Lamb's Quarter (pigweed)
The roots, greens, and seeds of the lambsquarter plant are all edible and extremely nutritious. These ingredients can be used in a variety of wild edible treats and medicinals as well as shampoos and soaps.
Lambsquarter, A Nutrient-Dense Food Source
Lambsquarter is exceptionally nutritious. Our bodies can produce fourteen of the essential amino acids, but eight of them need to be found in external sources. Lambsquarter is one of those valuable sources.
The whitish dust present on each leaf is made up of mineral salts from the soil and is an indication of its mineral-rich value. Often the lambsquarter leaves will taste salty and therefore make quite a nutritious salt replacement or addition to dishes! Lambsquarter seasoning is made easily by drying the leaves and mixing them with other spices.
Lambsquarter is packed with essential vitamins and minerals. For example, 3.5 ounces of raw lambsquarter, which is about 1 cup of greens, contains 73 percent vitamin A and 96 percent vitamin C of your recommended daily allowances suggested by the USDA. It is also a fantastic source of the B vitamins complex including thiamine, riboflavin, and niacin.
Use Lambsquarter Like Spinach
Wild lambsquarter plants vary in their tastes. The flavor is related not only to different species, but also to the stages of growth and to the soil conditions. In general, however, all lambsquarter leaves are edible. The wild greens can be used just like spinach. They can be eaten fresh in salads, juiced, and added to any recipes that call for greens. They are best eaten when younger, however; when the leaves mature with age, the flavor can change due to a greater potency of oxalic acids. I find that when lambs quarter has built up too many oxalic acids, I experience a slight burning sensation in the back of my throat. This is why I recommend tasting the leaves by themselves before harvesting any quantity of them. This is especially important when making green juices or smoothies. When downing a liquid in several gulps, your body does not have the time to tell you to stop.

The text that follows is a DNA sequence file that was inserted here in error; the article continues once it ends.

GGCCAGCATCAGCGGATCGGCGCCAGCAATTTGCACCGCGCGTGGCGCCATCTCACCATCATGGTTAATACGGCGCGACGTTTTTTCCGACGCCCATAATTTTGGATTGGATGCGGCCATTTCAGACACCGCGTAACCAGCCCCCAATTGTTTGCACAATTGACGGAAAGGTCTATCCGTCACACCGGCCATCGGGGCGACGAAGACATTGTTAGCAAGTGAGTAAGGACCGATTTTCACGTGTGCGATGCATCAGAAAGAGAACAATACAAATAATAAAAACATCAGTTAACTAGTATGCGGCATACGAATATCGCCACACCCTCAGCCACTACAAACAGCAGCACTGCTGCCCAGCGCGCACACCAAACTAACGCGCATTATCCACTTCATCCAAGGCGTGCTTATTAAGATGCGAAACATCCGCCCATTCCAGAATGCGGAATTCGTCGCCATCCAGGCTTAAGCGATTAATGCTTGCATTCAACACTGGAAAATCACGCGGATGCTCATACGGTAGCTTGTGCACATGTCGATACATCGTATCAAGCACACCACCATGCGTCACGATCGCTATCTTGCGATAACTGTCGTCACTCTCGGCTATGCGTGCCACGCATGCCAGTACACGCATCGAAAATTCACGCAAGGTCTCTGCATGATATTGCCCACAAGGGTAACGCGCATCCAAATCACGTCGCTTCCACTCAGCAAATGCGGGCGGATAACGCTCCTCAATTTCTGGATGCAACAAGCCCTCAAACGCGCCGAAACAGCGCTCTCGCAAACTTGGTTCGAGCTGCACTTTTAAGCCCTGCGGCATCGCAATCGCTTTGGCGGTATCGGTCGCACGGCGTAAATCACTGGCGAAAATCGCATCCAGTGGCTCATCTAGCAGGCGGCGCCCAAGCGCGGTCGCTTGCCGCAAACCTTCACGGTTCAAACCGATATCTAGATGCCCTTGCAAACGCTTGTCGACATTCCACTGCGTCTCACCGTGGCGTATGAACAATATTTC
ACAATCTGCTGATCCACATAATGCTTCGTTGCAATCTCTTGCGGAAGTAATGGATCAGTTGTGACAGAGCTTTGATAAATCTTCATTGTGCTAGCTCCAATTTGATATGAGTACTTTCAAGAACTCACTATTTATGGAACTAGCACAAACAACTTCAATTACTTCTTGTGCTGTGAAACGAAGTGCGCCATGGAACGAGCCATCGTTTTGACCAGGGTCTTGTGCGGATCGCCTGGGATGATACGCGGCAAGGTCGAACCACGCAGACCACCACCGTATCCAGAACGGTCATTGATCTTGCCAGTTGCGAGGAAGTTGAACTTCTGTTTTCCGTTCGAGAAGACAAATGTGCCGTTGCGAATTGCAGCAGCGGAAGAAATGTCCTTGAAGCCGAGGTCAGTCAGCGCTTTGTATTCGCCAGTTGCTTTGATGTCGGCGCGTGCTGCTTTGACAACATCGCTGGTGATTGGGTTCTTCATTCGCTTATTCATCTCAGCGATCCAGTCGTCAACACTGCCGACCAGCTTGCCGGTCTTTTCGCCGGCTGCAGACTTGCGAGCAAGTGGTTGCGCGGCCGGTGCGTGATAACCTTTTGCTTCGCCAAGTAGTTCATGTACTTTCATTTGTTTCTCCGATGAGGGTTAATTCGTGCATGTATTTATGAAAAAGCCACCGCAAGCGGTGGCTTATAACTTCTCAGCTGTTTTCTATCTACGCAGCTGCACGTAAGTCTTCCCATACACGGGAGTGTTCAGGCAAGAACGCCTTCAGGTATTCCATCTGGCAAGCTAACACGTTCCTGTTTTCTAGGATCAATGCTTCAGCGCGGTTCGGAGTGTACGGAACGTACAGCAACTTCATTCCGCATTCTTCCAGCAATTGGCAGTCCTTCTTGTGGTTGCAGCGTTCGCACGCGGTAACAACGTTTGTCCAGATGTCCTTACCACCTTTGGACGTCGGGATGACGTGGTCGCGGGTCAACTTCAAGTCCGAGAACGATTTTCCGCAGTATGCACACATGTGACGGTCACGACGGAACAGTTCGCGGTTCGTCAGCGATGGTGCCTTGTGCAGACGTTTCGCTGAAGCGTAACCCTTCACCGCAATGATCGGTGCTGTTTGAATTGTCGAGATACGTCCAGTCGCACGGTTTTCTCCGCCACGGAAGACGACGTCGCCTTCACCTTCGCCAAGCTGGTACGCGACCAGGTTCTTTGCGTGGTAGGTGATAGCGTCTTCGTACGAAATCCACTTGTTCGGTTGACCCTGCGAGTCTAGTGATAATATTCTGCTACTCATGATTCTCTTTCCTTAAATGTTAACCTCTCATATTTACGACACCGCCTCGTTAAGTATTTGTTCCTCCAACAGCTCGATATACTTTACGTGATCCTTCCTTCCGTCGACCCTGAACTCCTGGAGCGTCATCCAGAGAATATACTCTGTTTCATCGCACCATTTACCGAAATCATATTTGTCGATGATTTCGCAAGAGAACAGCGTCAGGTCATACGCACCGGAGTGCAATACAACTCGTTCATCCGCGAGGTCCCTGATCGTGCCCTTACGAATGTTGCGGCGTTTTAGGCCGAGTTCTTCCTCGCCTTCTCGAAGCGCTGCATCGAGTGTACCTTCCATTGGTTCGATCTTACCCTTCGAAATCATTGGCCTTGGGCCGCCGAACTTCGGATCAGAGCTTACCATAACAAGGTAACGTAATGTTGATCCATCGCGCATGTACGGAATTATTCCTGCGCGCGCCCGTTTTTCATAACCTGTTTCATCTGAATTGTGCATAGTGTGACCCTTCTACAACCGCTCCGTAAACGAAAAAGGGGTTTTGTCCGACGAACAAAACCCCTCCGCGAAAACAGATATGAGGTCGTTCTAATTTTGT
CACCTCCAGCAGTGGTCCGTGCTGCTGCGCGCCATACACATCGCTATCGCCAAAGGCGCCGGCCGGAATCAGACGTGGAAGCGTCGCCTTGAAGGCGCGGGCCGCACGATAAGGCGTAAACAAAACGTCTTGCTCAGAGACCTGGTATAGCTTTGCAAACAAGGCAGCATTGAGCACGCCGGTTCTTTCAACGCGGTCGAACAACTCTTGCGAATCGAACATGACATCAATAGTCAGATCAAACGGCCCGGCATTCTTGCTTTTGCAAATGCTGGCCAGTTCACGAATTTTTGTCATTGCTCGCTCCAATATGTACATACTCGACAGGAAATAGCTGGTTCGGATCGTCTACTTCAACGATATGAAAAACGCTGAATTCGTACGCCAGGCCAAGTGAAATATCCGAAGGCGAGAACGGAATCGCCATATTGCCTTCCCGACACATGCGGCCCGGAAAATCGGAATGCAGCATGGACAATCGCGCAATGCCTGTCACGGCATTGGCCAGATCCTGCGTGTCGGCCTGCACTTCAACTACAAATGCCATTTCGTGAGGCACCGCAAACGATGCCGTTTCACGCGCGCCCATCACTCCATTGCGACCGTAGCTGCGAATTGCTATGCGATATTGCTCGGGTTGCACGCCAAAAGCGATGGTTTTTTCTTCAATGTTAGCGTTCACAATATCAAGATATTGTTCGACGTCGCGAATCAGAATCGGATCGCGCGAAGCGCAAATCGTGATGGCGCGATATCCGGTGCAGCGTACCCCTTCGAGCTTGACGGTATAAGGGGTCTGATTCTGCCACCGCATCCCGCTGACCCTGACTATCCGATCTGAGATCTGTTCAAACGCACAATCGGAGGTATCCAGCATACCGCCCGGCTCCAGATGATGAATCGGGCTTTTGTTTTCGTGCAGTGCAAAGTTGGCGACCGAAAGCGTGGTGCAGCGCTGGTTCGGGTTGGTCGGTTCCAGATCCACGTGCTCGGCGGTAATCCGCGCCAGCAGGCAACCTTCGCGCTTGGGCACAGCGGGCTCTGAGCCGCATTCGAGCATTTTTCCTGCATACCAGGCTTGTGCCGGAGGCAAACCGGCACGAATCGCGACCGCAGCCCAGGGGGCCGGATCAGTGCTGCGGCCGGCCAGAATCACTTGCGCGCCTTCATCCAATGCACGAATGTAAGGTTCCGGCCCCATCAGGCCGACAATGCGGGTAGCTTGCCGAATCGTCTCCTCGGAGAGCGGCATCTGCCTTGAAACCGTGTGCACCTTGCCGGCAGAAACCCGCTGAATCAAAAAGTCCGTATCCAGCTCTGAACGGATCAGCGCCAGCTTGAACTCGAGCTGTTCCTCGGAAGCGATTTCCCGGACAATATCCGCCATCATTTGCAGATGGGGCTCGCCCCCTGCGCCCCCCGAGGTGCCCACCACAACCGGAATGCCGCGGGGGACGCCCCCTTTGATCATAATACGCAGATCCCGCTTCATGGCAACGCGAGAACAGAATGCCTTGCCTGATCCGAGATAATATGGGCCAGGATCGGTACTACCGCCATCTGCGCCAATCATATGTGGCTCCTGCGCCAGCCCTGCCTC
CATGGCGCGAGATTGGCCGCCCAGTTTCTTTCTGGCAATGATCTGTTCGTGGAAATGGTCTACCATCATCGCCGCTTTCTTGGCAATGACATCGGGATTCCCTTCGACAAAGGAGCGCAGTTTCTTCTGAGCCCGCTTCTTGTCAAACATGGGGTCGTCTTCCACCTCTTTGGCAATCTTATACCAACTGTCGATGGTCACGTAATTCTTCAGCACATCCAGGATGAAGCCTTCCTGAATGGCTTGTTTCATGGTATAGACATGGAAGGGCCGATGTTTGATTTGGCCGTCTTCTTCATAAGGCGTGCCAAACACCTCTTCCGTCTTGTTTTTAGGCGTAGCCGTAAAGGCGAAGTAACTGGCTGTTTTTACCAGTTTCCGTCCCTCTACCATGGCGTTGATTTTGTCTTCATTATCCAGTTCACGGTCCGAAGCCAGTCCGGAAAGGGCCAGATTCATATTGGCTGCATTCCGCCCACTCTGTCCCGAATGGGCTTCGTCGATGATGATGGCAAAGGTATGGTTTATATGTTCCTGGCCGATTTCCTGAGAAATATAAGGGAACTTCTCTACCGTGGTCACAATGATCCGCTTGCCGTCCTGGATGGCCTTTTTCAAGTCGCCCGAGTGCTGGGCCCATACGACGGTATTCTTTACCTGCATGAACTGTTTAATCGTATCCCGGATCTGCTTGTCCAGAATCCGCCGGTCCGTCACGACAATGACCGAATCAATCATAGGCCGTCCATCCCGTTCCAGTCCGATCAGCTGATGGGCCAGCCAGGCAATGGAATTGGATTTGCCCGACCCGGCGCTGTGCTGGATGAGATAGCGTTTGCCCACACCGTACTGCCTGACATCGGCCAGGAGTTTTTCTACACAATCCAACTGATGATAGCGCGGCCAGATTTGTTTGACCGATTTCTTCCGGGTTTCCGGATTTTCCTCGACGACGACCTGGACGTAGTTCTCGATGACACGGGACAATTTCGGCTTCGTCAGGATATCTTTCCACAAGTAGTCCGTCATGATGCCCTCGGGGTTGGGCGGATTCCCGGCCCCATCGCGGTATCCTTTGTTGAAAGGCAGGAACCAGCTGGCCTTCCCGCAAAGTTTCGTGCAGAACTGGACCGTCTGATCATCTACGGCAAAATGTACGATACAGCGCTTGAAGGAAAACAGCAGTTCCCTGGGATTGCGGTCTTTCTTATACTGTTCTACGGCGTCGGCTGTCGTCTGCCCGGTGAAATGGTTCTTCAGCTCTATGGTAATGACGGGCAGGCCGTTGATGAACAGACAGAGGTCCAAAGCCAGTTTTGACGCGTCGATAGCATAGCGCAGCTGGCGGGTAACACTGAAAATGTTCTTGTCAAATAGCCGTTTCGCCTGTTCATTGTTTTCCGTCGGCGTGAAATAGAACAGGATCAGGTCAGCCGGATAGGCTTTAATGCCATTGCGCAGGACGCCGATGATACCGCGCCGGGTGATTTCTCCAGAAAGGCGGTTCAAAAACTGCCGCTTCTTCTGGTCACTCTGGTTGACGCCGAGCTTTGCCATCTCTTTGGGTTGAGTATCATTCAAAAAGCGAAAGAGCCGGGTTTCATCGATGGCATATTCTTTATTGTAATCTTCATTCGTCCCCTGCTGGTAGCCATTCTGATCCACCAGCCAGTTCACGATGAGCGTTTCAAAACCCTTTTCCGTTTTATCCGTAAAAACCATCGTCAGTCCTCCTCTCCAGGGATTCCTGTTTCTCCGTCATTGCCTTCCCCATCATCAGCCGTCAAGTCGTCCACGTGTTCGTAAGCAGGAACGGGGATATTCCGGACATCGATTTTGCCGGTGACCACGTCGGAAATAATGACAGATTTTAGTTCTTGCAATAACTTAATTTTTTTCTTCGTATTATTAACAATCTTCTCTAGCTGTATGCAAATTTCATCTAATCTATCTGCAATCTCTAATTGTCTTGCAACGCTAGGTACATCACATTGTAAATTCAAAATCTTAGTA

Harvest Lambs quarter Seeds in the Fall
The seeds make a highly nutritious food staple for multiple uses in recipes. They can be harvested in the fall and ground into cereal or used as flour for bread. Similar to quinoa, lambs quarter seeds can be easily sprouted in one to two days. Add the sprouts to any meal to benefit from the rich nutrients. Lambs quarter seeds also make great micro greens. They start out small and frail looking but given time grow into healthy plants with delicious flavor.
Flowers & Fruit: Flowers very small, greenish, densely grouped together into small, thick, granular clusters along the main stem and upper branches, having 5 green sepals but no petals; seeds small, rounded in outline, somewhat flattened, 1-1.5mm (1/25-1/16in.) in diameter, enclosed in a very thin, membranous, smooth, whitish covering (pericarp) which is readily fractured and lost when dry. Flowers from June to August.
all my seed come in reusable zip lock bags and planting instructions